“A lot of times I’m hit with, ‘We need to improve communication.’ OK, I can do 15 newsletters, I can do 15 letters home through the mail; that does not increase communication. What increases communication is if I can tell my story, if I can put the points out that everybody in my district automatically knows that when I say those words it resonates with every person. That is increased communication.”

All Beechwood materials related to athletic teams use a red paw print; materials related to academics are branded with a red and white B; and a seal corresponds to communications from the district office.

The district uses the same company to handle any mailings for the school and the brand standards have to be used. “It had to be the red, it had to be the white, it had to be the font, it had to be the B, it had to be the paw, or it didn’t get printed,” Stacy said. “So I was able to control that from my position.”

Stacy likened it to how people respond to logos they see, citing Starbucks, Target or McDonald’s as places that are instantly recognizable by their logo.

“Do people resonate that way within your school system or your school district?” he asked.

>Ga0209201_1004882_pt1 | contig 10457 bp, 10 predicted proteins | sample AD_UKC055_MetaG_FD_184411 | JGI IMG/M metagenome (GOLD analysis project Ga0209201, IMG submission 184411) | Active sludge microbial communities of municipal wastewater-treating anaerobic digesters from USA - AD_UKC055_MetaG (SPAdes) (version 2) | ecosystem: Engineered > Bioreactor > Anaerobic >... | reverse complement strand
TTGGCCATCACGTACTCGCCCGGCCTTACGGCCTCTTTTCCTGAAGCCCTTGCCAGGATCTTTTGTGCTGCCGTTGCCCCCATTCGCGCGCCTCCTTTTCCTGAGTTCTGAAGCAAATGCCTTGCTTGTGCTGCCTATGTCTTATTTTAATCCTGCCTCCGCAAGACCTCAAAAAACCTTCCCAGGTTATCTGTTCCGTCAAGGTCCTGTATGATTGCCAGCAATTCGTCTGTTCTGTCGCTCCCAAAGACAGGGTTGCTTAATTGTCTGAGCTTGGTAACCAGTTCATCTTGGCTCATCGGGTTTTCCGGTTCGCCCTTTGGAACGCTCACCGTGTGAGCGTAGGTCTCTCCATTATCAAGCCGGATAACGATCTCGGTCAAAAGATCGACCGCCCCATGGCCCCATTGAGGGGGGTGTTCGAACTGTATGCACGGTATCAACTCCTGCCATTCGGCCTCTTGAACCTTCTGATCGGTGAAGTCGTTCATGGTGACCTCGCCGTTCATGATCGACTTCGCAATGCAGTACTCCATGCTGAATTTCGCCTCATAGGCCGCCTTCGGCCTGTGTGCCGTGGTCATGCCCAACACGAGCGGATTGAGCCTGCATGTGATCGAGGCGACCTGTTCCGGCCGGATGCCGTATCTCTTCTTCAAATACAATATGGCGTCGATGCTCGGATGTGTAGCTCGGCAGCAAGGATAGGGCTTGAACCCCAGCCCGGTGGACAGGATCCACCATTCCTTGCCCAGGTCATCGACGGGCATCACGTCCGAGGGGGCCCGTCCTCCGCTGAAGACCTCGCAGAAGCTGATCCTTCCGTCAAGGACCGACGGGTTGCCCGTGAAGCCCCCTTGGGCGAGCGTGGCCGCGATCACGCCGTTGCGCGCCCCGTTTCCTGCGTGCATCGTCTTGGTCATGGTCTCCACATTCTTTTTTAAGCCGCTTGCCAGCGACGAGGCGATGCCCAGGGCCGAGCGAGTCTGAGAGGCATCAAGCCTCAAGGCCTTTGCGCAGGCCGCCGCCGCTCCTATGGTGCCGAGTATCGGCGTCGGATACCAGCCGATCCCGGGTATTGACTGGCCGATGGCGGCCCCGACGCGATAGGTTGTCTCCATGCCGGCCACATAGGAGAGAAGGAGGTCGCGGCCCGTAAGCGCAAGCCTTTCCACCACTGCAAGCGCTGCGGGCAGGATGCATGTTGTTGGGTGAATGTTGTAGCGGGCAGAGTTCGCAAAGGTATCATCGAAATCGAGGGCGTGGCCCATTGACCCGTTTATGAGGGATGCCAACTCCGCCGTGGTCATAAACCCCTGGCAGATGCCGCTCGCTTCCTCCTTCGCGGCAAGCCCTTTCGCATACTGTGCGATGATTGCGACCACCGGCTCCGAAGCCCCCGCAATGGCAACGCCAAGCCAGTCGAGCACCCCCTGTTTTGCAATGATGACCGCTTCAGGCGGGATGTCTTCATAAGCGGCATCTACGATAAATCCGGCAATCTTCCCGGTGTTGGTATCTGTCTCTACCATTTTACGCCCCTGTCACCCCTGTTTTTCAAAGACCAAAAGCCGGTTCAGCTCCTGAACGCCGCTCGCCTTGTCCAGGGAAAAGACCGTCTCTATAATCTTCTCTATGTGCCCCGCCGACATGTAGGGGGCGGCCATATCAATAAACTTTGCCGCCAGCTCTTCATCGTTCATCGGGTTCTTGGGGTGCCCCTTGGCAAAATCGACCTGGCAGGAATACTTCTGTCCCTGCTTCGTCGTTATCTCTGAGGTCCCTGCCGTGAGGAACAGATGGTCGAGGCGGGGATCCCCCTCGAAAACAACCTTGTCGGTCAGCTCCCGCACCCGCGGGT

Stacy said at some point every district will need specific community support, whether it’s for a tax increase or something else. When that happens, the district will try to communicate with the community about why it is needed. If the district has been marketing its message, it will be easier to gain support.

“I know somewhere down the road we’re going to be faced with something,” he said. “It’s just I would rather try to work on it now.”

Reaching the community
Beechwood mails a one-page communication piece to the community each year detailing the goals of the school district. It also started a biannual magazine called “Legacy” that is mailed to every household and business in the community and to alumni.

Stacy said even a few mailings a year can make a difference in how the community is perceiving the district; his goal is for people to receive some kind of communication from Beechwood at least every three months.